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Finding Jobs on Twitter using the OpenAI Embeddings API

Recently, I've spent a lot of time looking at job listings and reading headlines about LLMs - in particular, those from OpenAI. I wanted to understand more about embeddings, and I also wanted to find interesting job listings with a little less manual work involved. So, I thought I'd take a shot at using the OpenAI Embeddings API to help me find the jobs I'd be interested in.

A Better Way to Find Job Listings

Most job boards I browse post new listings to their Twitter accounts, and if they don't, it's likely another board with the same listings has done so. I felt like Twitter would be the best place to collect a bunch of recent, random listings and start working from there - as opposed to scraping a bunch of different job boards individually.

My rough outline was something like the following:

  1. Scrape relevant tweets about open positions (eg. "we are hiring")
  2. Provide a few keywords relevant to my job search (eg. "EMEA, Go, Typescript")
  3. Rank each keyword against each scraped tweet and compare relatedness.
  4. Export the results into Google Sheets to find interesting listings.

Scraping Tweets with Twint

The first part was quite straightforward - using Twint, I set up a re-usable function in case I wanted to perform multiple sets of searches in one go. This queries a number of tweets (in this case, 5000) with the search query "hiring remote developer", and saves them to a CSV.

import twint
  import nest_asyncio # For Jupyter
  nest_asyncio.apply() # For Jupyter

  def search(query, limit):
      c = twint.Config()
      c.Search = query
      c.Limit = limit
      c.Store_csv = True
      c.Output = "./data.csv"
      c.Hide_output = True

  search("hiring remote developer", 5000)

Next, I created a list of keywords relevant to my job search.

If you're following along, you should spend some time experimenting with different phrasing or variations of these keywords.

keywords = ["front-end developer","back-end developer","full-stack developer","javascript","python","golang"]

Importantly, I provided some keywords here which are not relevant to my skills. The reason being if I found a promising looking job listing, I could use some of these keywords to highlight that they're also relevant to fields or expertise I'm unfamiliar with or trying to avoid.

For example, one may wish to filter for listings with good relevance for "Front-end Developer" + "Javascript", further refining that list to exclude the jobs that have a high relevance to "Back-end Developer".

Next, I needed to get embeddings for these tweets from the OpenAI API. This can a while, depending on the number of entries you want to retrieve embeddings for, and the number of tokens contained in those entries.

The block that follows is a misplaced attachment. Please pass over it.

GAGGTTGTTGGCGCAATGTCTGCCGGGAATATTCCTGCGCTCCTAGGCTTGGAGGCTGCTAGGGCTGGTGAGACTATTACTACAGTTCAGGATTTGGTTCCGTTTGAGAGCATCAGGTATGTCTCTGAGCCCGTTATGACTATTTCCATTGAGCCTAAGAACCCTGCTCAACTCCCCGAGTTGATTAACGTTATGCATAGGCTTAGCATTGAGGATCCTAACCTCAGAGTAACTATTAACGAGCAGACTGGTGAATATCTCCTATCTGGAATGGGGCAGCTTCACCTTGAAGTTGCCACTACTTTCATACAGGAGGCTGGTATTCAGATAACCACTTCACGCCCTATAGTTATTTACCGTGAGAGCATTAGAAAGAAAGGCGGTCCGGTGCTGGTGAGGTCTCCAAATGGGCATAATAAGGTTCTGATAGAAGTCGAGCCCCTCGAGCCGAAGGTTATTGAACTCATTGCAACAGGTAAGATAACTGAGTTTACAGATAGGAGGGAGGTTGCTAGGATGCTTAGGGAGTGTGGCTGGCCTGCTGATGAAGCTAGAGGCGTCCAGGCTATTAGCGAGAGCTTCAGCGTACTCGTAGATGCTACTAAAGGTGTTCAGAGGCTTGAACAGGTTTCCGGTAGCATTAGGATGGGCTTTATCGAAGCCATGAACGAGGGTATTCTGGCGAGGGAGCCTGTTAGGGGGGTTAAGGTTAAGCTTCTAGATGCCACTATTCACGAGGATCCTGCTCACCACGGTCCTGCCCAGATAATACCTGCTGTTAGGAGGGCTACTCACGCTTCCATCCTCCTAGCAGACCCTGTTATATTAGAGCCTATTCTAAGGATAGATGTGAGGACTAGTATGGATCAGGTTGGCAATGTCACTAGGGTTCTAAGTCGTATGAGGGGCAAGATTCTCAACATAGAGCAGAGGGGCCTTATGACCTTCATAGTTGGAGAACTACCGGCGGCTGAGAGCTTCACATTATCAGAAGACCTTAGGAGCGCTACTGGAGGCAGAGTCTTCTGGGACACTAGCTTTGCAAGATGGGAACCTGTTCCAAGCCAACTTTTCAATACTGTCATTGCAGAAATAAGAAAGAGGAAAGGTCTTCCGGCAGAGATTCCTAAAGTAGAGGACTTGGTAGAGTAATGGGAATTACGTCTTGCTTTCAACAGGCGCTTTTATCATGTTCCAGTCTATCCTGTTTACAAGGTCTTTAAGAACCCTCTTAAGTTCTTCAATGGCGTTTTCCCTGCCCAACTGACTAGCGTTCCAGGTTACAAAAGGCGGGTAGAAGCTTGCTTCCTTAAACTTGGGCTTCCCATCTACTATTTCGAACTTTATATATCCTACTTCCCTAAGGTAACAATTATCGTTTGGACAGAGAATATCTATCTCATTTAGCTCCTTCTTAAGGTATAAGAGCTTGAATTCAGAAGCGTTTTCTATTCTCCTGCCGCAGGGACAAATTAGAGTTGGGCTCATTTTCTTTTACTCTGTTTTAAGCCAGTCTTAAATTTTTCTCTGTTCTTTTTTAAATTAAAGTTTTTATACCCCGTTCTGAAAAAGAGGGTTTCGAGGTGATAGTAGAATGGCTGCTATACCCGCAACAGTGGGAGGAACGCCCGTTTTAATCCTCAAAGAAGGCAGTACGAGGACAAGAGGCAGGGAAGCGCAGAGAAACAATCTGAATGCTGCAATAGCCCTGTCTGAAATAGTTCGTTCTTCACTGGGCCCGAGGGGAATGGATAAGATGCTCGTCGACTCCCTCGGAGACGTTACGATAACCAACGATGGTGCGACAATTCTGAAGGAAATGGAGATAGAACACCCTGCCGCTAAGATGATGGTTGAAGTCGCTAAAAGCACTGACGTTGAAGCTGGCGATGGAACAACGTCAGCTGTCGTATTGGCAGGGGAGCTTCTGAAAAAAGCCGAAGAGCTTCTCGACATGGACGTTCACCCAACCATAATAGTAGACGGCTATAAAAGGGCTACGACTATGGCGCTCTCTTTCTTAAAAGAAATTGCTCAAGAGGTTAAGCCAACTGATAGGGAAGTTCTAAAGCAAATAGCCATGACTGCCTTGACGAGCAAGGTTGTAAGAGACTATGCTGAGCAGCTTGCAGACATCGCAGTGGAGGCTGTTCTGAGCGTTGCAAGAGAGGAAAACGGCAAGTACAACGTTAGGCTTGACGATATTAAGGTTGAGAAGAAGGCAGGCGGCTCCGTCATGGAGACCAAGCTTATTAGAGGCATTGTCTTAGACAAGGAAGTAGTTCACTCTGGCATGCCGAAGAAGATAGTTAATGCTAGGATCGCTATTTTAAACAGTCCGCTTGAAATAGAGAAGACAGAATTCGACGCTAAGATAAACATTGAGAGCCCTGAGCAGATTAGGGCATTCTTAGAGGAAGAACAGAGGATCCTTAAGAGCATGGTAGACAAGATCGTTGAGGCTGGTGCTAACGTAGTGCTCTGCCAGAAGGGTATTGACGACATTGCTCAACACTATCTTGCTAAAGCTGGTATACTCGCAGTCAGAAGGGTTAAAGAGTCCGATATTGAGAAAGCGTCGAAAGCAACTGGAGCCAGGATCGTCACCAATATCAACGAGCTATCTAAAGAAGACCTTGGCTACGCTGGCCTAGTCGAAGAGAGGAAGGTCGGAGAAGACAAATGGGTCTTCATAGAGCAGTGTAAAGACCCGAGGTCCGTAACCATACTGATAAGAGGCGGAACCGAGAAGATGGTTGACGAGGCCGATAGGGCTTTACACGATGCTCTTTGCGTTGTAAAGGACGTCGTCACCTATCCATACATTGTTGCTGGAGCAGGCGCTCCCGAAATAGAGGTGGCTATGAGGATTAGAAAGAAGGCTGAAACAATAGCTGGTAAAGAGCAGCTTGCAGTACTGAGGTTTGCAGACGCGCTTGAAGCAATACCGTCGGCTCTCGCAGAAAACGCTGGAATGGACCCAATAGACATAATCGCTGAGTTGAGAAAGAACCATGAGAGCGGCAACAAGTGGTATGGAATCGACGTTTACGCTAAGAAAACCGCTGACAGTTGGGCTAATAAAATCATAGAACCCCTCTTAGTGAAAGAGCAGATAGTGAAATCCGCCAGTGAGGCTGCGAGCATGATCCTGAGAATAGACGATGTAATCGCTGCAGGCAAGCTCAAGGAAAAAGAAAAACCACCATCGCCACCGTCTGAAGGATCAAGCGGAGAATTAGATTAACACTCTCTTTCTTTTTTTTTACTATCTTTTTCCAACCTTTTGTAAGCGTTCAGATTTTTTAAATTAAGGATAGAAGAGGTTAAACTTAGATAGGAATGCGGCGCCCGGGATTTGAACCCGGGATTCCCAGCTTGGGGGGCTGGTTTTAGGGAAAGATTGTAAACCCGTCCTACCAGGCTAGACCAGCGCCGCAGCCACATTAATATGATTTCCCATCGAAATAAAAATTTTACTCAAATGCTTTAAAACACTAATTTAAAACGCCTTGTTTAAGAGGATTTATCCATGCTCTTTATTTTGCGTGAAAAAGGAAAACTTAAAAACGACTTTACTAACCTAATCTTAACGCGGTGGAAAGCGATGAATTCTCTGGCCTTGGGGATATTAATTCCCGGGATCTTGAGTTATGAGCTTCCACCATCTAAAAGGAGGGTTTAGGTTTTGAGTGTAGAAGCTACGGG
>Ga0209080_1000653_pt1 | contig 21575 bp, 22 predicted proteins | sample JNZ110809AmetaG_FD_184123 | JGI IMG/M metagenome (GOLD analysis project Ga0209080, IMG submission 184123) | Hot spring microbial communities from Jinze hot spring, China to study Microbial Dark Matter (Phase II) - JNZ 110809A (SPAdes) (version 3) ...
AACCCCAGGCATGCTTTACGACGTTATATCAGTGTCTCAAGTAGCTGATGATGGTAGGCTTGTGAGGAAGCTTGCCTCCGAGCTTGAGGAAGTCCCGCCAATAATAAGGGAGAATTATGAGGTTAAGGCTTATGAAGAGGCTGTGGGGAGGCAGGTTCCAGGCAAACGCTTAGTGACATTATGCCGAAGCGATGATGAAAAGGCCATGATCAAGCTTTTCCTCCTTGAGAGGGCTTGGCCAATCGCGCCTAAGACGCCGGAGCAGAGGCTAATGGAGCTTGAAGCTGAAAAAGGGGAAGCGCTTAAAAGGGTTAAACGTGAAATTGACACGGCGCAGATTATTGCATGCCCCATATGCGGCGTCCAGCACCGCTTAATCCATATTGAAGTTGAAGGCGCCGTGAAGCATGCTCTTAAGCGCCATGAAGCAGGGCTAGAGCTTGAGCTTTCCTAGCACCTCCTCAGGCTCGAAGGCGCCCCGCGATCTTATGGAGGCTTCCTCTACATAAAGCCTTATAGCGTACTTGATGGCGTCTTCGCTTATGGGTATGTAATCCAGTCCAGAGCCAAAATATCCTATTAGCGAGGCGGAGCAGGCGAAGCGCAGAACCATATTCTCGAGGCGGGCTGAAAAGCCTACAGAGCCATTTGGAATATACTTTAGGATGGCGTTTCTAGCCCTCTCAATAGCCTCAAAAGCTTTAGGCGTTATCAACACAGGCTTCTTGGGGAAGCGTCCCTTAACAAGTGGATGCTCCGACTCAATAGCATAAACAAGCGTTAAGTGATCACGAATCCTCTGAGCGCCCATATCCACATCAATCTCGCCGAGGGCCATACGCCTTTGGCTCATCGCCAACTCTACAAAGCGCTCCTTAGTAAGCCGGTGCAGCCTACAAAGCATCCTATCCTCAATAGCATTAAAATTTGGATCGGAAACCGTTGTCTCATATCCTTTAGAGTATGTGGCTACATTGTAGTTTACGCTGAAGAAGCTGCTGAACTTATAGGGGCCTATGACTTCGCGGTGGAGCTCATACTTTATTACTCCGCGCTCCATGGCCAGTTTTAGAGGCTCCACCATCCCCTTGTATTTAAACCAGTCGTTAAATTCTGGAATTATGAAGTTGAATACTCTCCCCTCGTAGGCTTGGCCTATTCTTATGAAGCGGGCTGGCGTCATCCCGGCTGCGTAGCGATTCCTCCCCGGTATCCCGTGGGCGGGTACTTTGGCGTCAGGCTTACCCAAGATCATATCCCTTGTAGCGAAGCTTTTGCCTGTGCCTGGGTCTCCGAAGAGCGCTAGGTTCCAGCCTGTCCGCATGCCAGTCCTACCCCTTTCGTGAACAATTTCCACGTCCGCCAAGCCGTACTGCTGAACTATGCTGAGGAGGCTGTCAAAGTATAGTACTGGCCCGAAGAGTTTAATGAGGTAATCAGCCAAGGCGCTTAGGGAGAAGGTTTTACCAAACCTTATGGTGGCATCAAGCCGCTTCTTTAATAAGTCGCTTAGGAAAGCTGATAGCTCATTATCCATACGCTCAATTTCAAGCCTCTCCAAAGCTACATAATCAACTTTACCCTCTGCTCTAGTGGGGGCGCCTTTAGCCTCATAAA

Getting Embeddings from OpenAI

I repeated this process for the keywords - first getting the keyword's embedding from the API, then comparing the distance between that and each tweet's embedding to get a similarity score.

import openai
  from openai.embeddings_utils import get_embedding, cosine_similarity
  import pandas as pd

  openai.api_key = "YOUR_API_KEY"

  df = pd.read_csv("./data.csv")

  df['embedding'] = df['tweet'].apply(lambda x: get_embedding(x, engine='text-embedding-ada-002'))

  for k in keywords:
      query = get_embedding(k, engine="text-embedding-ada-002")
      df[k] = df['embedding'].apply(lambda x: cosine_similarity(x, query))


Finally, I saved only the values I was interested in to CSV and JSON. Now I've got a searchable list of jobs, and while it's not a result that jumps out at you, the results are still pretty clear.

Out of the three role designations, we can see that Front End Developer got the highest score, and the same goes for Javascript out of the languages.

import json

  df[["tweet"] + keywords + ["link"]].to_csv("./results.csv")
  txt = open("results.json","w")
  n = txt.write(json.dumps(json.loads(df[["tweet"] + keywords + ["link"]].to_json(orient="records")), indent=4))

 # Example Result

    "tweet": "New Remote Back-End Programming Job! Ebury: Node.js Developer. Hiring in: Latin America Only.  Apply here!  https://t.co/uDBU37InuH #remotework #remotejobs",
    "front-end developer": 0.8201700164,
    "back-end developer": 0.8407147429,
    "full-stack developer": 0.8260435996,
    "javascript": 0.7764954557,
    "python": 0.7493150403,
    "golang": 0.7548696562,
    "link": "https://twitter.com/weworkremotely/status/1621109144869560320"

Feel free to clone the notebook and give it a try yourself.

Running Things Locally

While not expensive, getting these embeddings from OpenAI's API did cost me a few dollars - and with the current state of hobbyist ML and its reproducability (if you've got a decent graphics card), it only makes sense to try and run things locally.

I had the easiest time getting up and running with MiniLM v2 from HuggingFace , with a few tutorials to aid me along the way. Things took a bit longer to get up and running, but I experimented with creating a search index of all my e-books and it worked really well.

It was a bit slow, but across a number of fiction / non-fiction books of various genres and niches, the actual semantic relevant was impressive. I think it could be a pretty useful way to search through things like textbooks, or instruction manuals. When run on prose, it felt a lot more like some sort of poetry generator despite putting together pretty good results based on my keywords.

If you'd like to try running the e-book notebook yourself, it's available in this Github Repo.